192.168.1.3 – Home Computer Network IP Address Explained

192.168.1.3 is an IP address in the private IP range. It is generally used in home wireless networks where the router automatically assigns IP addresses to the connected networking devices.

All the devices in your home network which support DHCP (Dynamic Host Configuration Protocol) will receive an IP address automatically from the router once they connect to the home network. So, if the router in your home network uses the IP 192.168.1.1, which is the case with Linksys, Asus, Netgear, TP-Link and some other routers, this IP address – 192.168.1.3 – will normally appear on one of the devices in the local network.

Although this IP address is often assigned automatically, if needed, the home network admin can assign it manually. So, let us explain how to do this.

How to manually assign this IP?

We can manually assign a desired IP to most devices used today in home networking, such as a computer or laptop, tablet, and smartphone in case we need a specified device to use this IP every time.

Before you start

The first thing to do is to take a note of the following details:

  • Subnet Mask
  • Default Gateway
  • DNS server

To do this launch the Command prompt and type ipconfig /all. You will see all the required details there.

ipconfig command results in Command prompt

How to assign static IP in Windows

Right-click the Network icon in the bottom-right of your desktop and click on Network and Sharing center

right click the network icon

Next, in the menu on your left click on Change adapter settings.

change adapter settings

In the new window, right-click the Local Area Connection and in select Properties.

 

select Properties

Scroll down and select Internet Protocol Version 4 (TCP/IPv4) and then Properties.

Internet Protocol Version 4

Normally Obtain an IP address automatically is selected.

manually assign 192.168.1.3 here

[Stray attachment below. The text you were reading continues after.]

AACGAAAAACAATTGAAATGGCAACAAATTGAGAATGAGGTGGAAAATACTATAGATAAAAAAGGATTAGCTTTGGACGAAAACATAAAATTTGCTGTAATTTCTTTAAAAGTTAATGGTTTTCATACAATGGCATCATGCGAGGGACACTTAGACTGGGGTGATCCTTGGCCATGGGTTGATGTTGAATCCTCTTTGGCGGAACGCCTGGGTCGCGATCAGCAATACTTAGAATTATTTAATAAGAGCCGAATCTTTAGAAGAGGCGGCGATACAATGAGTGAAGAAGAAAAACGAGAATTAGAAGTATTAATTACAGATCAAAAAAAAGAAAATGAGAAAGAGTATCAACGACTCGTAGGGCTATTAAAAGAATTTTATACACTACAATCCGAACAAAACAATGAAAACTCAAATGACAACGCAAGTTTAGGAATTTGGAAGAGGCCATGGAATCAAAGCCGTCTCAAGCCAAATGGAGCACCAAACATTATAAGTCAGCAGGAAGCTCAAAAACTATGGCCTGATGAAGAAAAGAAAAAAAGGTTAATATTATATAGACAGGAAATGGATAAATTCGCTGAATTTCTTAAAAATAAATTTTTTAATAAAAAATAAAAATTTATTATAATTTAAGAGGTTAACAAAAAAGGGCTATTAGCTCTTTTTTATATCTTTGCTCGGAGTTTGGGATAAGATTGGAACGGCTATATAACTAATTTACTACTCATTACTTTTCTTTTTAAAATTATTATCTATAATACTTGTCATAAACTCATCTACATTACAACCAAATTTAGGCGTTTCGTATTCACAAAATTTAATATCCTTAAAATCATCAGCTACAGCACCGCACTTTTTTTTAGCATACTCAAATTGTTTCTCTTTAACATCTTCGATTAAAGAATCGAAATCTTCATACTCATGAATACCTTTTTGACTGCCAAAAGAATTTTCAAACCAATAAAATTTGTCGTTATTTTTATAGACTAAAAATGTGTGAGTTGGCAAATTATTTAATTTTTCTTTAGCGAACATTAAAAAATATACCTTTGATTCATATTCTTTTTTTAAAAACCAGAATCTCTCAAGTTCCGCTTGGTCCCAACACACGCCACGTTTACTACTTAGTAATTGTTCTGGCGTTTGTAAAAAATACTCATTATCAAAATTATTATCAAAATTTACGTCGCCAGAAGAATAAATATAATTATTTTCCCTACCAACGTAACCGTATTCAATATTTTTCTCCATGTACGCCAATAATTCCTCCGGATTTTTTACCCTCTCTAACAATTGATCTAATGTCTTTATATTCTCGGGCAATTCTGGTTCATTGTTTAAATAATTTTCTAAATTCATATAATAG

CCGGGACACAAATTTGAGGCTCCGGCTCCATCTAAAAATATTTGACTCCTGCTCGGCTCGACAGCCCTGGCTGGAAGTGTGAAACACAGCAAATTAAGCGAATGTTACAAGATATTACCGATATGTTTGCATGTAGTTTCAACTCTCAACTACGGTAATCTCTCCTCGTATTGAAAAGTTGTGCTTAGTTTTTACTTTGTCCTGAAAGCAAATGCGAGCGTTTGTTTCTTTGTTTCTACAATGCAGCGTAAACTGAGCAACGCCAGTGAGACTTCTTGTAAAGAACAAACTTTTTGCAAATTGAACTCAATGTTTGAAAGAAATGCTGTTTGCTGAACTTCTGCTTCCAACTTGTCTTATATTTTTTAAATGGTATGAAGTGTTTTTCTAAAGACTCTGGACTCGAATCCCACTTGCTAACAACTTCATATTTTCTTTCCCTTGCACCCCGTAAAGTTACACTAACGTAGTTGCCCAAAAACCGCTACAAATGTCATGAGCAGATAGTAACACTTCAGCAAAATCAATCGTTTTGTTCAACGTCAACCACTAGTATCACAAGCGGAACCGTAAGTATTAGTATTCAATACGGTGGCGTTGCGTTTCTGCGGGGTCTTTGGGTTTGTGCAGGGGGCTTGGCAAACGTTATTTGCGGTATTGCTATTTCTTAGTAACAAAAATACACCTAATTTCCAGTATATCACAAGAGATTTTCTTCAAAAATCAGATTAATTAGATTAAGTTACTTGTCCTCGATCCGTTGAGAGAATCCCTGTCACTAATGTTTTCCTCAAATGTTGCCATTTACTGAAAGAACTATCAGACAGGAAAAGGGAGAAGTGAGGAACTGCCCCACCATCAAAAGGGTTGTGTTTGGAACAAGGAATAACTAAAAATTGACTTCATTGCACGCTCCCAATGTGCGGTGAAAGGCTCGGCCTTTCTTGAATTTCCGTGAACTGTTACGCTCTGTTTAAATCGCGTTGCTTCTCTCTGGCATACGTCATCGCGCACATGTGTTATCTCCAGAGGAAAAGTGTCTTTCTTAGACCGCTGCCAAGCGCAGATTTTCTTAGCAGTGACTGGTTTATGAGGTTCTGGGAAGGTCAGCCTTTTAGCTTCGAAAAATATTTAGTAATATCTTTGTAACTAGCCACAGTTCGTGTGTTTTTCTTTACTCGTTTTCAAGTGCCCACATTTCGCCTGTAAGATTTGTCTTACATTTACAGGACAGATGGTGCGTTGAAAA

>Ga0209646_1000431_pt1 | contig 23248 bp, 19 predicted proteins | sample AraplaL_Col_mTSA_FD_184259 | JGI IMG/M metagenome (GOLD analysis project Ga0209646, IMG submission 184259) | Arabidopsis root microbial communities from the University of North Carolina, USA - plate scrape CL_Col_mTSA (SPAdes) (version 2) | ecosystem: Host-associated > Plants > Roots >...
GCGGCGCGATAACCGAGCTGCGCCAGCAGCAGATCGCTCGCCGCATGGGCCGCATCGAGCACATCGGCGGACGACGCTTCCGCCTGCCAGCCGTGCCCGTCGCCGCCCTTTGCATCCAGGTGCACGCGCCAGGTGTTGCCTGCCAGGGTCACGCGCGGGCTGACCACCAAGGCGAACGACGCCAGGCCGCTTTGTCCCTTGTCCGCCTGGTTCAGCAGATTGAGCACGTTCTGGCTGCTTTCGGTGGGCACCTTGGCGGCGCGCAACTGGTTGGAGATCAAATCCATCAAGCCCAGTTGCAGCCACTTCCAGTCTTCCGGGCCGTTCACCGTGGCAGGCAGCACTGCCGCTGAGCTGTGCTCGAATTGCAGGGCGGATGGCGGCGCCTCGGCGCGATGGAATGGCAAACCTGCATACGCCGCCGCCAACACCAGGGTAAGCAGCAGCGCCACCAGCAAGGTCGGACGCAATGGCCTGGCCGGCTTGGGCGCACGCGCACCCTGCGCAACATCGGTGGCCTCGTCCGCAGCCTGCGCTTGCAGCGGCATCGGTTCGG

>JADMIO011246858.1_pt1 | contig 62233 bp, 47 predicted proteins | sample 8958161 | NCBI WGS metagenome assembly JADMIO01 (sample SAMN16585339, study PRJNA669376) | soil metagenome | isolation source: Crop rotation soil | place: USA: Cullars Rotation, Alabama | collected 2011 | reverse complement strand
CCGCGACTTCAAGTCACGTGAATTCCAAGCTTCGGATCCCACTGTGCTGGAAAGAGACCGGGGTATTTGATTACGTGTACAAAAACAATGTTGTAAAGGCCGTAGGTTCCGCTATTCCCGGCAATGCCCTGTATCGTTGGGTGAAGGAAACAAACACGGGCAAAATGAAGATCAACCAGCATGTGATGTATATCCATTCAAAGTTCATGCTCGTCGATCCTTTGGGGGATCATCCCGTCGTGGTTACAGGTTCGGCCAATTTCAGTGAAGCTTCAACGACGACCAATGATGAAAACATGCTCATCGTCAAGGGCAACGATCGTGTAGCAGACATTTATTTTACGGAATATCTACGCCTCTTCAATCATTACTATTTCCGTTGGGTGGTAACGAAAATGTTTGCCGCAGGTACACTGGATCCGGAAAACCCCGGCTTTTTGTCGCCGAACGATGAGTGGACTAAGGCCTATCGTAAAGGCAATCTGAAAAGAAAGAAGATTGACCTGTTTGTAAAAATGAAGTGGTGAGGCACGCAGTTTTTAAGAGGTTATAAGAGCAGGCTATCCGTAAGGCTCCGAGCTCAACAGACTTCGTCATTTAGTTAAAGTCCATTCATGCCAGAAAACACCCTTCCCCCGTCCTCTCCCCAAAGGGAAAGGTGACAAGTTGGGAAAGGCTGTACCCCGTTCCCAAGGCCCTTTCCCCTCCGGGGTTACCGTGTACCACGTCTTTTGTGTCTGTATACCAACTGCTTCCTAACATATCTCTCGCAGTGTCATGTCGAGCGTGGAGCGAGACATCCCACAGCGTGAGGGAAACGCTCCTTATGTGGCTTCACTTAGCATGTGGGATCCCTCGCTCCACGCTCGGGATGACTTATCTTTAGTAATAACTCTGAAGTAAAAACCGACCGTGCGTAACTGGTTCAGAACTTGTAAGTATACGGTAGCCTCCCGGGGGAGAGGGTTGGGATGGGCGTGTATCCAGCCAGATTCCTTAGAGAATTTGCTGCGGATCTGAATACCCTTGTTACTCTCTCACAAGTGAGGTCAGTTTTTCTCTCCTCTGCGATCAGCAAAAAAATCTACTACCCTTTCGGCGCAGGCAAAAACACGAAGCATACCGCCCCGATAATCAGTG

Check the Use the following IP address. And now is perfect time to use the details you have written before and fill in the blanks.

  • IP address – 192.168.1.3 (you can also change the last number – 3, with any number from 2 to 255)

The following details should be taken from your ipconfig results as you have written them down before.

  • Subnet Mask
  • Default Gateway
  • DNS server

Click OK and close everything.

Possible problems with manual IP assigning

Problem #1 – Which IP to choose?

If you really need to choose 192.168.1.3 as a static IP for your device, go ahead. However, in order to stay on the safe side it is recommended to choose an IP which is outside the range of other devices. To be more precise, if your router uses 192.168.1.1, and you have four other devices connected to it, it can be expected that they have the following IP addresses assigned automatically.

  • 168.1.2
  • 168.1.3
  • 168.1.4
  • 168.1.5 etc.

So, just to be safe you can assign 192.168.1.25 for example.

Problem #2 – IP address conflict

One of the most common problems that may occur when you manually assign a static IP to a device is the so called “IP address conflict”.

Basically, your router uses 192.168.1.1 as a Default Gateway. Every other device which connects to your network will automatically obtain an IP address, in most cases 192.168.1.2, then 192.168.1.3 and so on.

Your router doesn’t know whether you have assigned a static IP to some of your devices and may issue the IP 192.168.1.3 to any device which connects next. This may result in having two devices with the same IP, one obtained automatically and the other assigned manually, which will cause an IP address conflict.

The worst thing that can happen is connectivity problems in both devices until the problem is resolved. Normally, it is enough to disconnect the device which gets an IP automatically, and reconnect it later. To see how long you have to wait, check the DHCP lease time in the ipconfig results and see when it will expire.

Problem #3 – No internet connection

Another problem that may occur is that you can’t connect to the internet. A quick fix for this is to call your ISP and ask them which DNS servers they use.

Final words

As you can see is not that difficult to set 192.168.1.3 to be a static IP for any device.

The screenshots above were taken on Windows 8.1, but the process is almost the same in Windows 10, so don’t be afraid to try his if needed. Just make notes of everything you do in case you have to set back everything as it was before.

Leave a Reply